Former BP engineer convicted of obstructing probe of gulf oil spill

A former engineer for BP was convicted of obstructing an investigation of the 2010 oil spill in the Gulf of Mexico after the first criminal trial to come from the environmental disaster.

Kurt Mix, a drilling engineer who formerly worked for the oil giant, was convicted on Wednesday of obstructing the investigation into the massive spill but acquitted of a second count of obstruction of justice, Justice Department officials announced. Mix, 52, of Katy, Texas, faces up to 20 years in prison when he is sentenced on March 26.

Mix is one of four current or former BP employees charged with crimes related to the spill, one of the largest environmental disasters in U.S. history. BP took corporate responsibility for its role in the catastrophe earlier this year, pleading guilty in January to manslaughter charges and agreeing to pay a record $4 billion in penalties.

PHOTOS: Gulf oil spill disaster

“This prosecution shows the commitment of the Justice Department to hold accountable those who attempt to interfere with the administration of justice,” acting assistant Atty. Gen. Mythili Raman said in a statement after the verdict was returned in federal court in New Orleans.

The spill began with a fire and explosion on the Deepwater Horizon rig in April 2010. At the time, the rig was drilling into the company’s Macondo well, about 50 miles off the coast of Louisiana and about a mile below the water’s surface. Eleven people died on the rig.

According to the Justice Department, Mix worked on internal BP efforts to estimate the amount of oil leaking from the well and was involved in various efforts to stop the leak. Those efforts included Top Kill, the failed BP effort to pump heavy mud into the blown-out wellhead to try to stop the oil flow.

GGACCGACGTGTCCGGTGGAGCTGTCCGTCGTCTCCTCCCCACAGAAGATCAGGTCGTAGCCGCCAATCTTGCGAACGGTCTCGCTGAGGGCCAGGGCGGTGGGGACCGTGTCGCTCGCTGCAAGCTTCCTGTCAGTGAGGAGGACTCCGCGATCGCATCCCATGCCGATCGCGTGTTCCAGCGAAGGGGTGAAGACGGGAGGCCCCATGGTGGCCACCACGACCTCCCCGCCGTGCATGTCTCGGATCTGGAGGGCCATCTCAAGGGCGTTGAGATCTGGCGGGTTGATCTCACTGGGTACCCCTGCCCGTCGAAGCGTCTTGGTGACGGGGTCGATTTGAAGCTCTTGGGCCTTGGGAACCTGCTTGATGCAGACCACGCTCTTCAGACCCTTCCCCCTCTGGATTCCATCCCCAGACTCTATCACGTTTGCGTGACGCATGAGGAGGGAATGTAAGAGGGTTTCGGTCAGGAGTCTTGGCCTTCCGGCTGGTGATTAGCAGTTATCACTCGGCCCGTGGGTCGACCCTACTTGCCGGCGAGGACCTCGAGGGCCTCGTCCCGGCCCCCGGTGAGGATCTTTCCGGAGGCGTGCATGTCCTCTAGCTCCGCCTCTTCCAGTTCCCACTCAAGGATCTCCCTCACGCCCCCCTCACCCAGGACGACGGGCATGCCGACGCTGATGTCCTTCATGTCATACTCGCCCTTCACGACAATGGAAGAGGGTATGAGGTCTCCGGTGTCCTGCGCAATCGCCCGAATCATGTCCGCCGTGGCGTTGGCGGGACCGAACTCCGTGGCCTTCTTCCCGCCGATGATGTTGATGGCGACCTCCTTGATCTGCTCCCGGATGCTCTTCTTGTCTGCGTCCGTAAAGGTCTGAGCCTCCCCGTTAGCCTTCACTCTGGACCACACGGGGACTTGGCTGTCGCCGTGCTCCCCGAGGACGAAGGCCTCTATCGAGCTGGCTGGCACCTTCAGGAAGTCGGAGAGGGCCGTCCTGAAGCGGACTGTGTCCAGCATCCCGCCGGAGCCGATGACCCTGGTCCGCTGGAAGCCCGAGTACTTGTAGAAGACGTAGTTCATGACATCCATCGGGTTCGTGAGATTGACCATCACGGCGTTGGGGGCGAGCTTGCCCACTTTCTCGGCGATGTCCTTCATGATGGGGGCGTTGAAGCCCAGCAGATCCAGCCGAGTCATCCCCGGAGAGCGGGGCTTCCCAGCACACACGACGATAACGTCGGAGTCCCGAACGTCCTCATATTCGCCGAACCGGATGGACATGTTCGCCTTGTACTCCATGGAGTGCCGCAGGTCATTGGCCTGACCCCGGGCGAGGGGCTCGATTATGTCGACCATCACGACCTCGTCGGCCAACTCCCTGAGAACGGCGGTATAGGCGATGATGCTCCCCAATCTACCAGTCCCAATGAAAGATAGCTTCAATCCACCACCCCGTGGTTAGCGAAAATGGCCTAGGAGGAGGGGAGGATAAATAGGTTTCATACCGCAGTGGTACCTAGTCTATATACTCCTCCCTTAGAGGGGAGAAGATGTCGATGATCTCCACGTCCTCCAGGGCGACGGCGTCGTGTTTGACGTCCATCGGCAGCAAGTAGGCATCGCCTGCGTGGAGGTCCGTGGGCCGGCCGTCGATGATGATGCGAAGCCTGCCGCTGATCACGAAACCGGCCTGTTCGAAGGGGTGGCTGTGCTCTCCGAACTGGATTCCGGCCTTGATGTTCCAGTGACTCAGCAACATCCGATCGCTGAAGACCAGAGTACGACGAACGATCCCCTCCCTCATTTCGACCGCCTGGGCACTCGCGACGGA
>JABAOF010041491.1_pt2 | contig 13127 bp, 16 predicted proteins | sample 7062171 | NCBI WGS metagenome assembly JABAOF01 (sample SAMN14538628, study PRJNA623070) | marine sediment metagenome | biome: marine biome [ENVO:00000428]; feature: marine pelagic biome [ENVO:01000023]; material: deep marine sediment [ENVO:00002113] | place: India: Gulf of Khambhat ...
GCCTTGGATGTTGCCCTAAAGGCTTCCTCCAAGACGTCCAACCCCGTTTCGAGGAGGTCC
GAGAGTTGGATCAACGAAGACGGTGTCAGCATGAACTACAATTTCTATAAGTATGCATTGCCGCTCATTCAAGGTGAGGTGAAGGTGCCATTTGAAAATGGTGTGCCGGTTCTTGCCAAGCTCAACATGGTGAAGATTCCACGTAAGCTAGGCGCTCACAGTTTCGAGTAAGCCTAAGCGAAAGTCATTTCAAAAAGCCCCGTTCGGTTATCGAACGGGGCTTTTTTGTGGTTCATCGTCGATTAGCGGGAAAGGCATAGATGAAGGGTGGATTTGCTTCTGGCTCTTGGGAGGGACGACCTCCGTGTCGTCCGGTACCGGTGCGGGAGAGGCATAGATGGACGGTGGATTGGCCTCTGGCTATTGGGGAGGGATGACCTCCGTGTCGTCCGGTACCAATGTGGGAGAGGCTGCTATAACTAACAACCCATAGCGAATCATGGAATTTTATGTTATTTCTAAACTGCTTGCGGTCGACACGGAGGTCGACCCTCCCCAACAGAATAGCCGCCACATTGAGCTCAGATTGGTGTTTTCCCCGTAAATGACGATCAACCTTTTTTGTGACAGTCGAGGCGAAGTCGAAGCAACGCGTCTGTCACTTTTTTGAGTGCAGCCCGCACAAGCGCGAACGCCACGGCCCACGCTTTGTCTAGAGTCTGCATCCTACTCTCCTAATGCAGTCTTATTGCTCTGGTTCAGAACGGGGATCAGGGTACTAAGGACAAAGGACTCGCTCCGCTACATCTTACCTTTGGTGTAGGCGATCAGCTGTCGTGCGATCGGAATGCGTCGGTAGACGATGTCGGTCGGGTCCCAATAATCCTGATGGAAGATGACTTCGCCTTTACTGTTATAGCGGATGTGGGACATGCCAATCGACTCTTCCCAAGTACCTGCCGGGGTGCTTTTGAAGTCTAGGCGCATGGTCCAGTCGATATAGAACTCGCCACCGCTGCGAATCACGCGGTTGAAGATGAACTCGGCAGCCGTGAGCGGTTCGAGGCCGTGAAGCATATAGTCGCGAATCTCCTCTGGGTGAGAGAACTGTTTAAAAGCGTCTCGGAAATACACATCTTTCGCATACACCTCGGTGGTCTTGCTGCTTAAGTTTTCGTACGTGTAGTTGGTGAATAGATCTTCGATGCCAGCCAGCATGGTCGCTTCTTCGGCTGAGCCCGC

On May 26, 2010, the day that Top Kill began, Mix estimated in a text to his supervisor Jonathan Sprague that more than 630,000 gallons of oil per day were spilling -- three times BP's public estimate of 210,000 gallons and a rate far greater than what Top Kill could handle. In October, Mix deleted on his iPhone a text string containing more than 300 text messages with Sprague.

Prosecutors argued that Mix was trying to destroy evidence when he deleted the messages, but defense lawyers said Mix didn't try to hide anything from the grand jury that investigated.

“We remain as convinced as ever of Kurt Mix's innocence,” defense attorney Joan McPhee told the Associated Press after the verdict. “We intend to continue to fight to ensure that justice is done in this case.”

Jurors convicted on the count based on the deletion of messages to Sprague, but acquitted on the count relating to messages sent to a contractor.

Jurors deliberated for more than nine hours over three days before reaching the verdict. On Tuesday, the jurors said they were deadlocked, but they were sent back to deliberate on Wednesday, when they returned the verdict.


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